The Associated Press has declared Phil Murphy the projected winner in the very tight race for governor in New Jersey, but the vote counting continues and Republicans are expected to call for a recount.

Even if Murphy is confirmed as the winner, political experts agree the GOP was able to energize and mobilize its supporters on Election Day much more efficiently than the Democrats, and it could be a sign of things to come.

Micah Rasmussen, the director of the Rebovich Institute for New Jersey Politics at Rider University, said “it’s not like the New Jersey electorate has changed all of a sudden: there are still a million more Democrats today than there are Republicans, but the Democrats did not turn out enough of them.”

He said Republicans were able to generate enthusiasm for their candidates because “people were ready to look at other issues other than how Gov. Murphy has handled the pandemic, they were ready to turn their attention back to issues like education, back to issues like taxes.”

Rasmussen said the Jack Ciattarelli commercial showing Phil Murphy saying if the tax rate is your issue “we’re probably not your state” was effective.

“You have that handy 5-second clip that everybody can easily understand, and it drove a lot of people who were concerned about taxes to say well, I guess he’s not my guy,” he said.

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Ben Dworkin, the director of the Rowan Institute for Public Policy and Citizenship at Rowan University, said another reason Phil Murphy and other Democrats were only able to muster lukewarm support from voters was the headwinds blowing out of Washington, D.C..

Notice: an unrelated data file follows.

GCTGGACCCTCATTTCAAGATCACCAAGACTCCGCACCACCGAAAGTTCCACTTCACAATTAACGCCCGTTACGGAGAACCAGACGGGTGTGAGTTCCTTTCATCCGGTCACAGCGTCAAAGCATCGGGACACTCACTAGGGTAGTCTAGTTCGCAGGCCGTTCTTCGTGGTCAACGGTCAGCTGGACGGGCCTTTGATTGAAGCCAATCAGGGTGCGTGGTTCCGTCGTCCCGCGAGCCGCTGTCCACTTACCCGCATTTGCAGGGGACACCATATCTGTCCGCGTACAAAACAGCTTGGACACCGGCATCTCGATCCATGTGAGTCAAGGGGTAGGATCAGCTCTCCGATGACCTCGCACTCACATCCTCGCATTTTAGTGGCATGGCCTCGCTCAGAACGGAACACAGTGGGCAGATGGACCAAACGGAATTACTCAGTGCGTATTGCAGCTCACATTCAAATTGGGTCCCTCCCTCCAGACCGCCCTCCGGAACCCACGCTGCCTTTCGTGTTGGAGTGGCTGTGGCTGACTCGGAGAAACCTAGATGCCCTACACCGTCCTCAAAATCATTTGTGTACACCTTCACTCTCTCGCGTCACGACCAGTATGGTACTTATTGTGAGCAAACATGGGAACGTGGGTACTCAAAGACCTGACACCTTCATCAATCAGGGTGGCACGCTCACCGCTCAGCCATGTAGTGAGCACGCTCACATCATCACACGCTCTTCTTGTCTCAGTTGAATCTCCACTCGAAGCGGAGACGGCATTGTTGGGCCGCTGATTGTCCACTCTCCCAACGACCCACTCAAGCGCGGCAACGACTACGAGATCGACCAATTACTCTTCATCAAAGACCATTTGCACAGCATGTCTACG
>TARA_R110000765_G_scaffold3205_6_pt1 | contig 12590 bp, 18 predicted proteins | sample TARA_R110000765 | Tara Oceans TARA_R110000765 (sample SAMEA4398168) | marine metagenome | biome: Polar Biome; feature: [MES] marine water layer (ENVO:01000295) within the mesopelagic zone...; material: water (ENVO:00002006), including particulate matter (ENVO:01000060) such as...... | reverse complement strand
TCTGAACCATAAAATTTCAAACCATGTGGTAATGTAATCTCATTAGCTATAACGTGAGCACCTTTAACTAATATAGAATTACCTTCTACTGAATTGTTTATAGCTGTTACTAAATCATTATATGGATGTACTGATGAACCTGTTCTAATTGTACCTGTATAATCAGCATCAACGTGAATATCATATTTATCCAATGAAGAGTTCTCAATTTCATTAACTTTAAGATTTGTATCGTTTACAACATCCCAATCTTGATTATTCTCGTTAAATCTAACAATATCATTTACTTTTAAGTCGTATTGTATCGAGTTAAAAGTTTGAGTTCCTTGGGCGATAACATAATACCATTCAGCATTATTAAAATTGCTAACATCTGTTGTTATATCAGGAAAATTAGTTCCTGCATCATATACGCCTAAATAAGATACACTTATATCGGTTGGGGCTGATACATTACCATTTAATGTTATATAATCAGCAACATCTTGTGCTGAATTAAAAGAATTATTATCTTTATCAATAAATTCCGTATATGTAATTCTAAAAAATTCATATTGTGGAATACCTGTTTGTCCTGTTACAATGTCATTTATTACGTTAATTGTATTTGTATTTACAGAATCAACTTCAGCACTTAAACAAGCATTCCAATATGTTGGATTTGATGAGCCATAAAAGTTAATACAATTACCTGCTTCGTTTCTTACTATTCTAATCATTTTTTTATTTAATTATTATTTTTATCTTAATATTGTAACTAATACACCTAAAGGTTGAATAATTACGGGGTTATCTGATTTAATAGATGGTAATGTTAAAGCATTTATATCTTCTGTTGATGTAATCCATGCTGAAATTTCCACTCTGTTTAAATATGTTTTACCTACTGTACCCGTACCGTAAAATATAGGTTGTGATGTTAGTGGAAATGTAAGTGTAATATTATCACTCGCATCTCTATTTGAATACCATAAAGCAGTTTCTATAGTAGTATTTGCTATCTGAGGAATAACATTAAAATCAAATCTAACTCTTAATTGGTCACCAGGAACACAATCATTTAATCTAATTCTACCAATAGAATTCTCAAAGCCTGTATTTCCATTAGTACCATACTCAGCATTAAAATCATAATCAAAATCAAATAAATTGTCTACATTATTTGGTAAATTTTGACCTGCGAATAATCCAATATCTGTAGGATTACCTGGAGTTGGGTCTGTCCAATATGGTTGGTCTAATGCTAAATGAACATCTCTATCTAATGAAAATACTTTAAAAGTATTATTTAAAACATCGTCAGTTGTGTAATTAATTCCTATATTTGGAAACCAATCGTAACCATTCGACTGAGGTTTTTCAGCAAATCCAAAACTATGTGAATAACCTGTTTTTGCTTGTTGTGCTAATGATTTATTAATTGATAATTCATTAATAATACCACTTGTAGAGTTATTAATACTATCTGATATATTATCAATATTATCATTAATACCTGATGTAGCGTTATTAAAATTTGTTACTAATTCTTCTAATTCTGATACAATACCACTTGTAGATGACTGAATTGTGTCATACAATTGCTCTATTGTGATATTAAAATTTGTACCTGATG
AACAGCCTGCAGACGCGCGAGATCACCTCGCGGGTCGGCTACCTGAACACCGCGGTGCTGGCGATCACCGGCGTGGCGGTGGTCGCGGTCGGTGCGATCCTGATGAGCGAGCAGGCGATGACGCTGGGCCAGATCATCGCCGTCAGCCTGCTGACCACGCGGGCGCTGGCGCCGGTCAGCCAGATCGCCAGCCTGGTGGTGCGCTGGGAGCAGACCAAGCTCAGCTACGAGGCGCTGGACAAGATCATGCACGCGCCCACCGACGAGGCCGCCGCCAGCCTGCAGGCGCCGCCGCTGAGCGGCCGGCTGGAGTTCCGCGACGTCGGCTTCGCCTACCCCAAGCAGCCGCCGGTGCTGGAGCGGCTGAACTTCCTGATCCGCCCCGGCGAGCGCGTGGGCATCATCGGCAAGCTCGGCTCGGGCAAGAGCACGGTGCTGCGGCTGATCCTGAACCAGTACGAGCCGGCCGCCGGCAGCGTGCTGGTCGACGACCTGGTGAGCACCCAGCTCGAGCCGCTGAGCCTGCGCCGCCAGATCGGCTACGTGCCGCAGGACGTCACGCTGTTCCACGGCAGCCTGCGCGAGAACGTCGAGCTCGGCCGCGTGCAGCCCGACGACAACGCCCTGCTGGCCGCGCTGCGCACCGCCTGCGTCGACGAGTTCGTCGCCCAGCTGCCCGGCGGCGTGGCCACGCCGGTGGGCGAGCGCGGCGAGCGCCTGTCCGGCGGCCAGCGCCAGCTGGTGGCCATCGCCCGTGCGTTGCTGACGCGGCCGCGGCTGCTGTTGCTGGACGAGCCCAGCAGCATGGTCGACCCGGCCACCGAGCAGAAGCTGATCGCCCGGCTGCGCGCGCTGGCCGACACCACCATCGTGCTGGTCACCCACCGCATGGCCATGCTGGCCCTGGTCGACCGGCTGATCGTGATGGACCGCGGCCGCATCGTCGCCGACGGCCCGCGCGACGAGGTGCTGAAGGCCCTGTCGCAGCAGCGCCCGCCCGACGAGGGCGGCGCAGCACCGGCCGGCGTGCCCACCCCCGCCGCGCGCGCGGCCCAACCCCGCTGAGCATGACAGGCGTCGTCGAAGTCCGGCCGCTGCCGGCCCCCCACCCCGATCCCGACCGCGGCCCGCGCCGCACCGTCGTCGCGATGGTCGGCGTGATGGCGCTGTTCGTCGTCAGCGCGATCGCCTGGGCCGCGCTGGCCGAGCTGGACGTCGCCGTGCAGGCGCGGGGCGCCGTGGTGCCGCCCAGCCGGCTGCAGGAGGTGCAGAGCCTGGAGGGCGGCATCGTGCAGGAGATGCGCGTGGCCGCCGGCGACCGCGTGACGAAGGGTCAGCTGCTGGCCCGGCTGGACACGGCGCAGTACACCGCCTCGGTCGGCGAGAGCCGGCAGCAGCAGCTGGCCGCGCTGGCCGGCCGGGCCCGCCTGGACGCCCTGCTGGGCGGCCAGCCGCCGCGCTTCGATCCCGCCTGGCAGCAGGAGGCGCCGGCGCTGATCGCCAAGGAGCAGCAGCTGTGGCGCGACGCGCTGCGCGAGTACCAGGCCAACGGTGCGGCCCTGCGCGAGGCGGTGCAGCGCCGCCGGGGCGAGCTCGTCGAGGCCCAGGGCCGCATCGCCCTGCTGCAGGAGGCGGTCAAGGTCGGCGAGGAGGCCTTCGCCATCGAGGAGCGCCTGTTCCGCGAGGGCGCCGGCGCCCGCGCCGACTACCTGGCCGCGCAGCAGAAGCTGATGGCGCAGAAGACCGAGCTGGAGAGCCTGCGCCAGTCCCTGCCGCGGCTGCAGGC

He said those headwinds included President Biden’s falling approval ratings, Democratic dysfunction in Congress “and just the general frustrations and anger in the electorate: the rising cost of gas but you can’t buy a new car that would be more efficient because that’s too expensive, the rising cost of groceries.”

Dworkin said there have been building frustrations among voters about the labor shortage, pandemic mandates, what’s being taught in schools and “the election was the first time those folks were able to express it at the ballot box.”

He said while a majority of New Jersey residents have approved of Gov. Phil Murphy’s handling of the pandemic, that approval did not spur them to go out and vote.

“A minority of New Jerseyans who are upset with the way the pandemic has been handled by the state, they absolutely showed up and they made their voice heard," he said.

Dworkin said while the Ciattarelli campaign was able to focus its message on tax relief and parental choice, the message from the Murphy campaign of moving forward was not centered on one or two defined issues “so that voters could easily say this is what a second term for Phil Murphy is going to be like.”

Rasmussen noted Republicans had a lot of candidates running for local school board seats on Tuesday who were anti-mask and pro-parental choice, a contributing factor in districts where parents who agreed on these issues turned out to vote for the Republicans.

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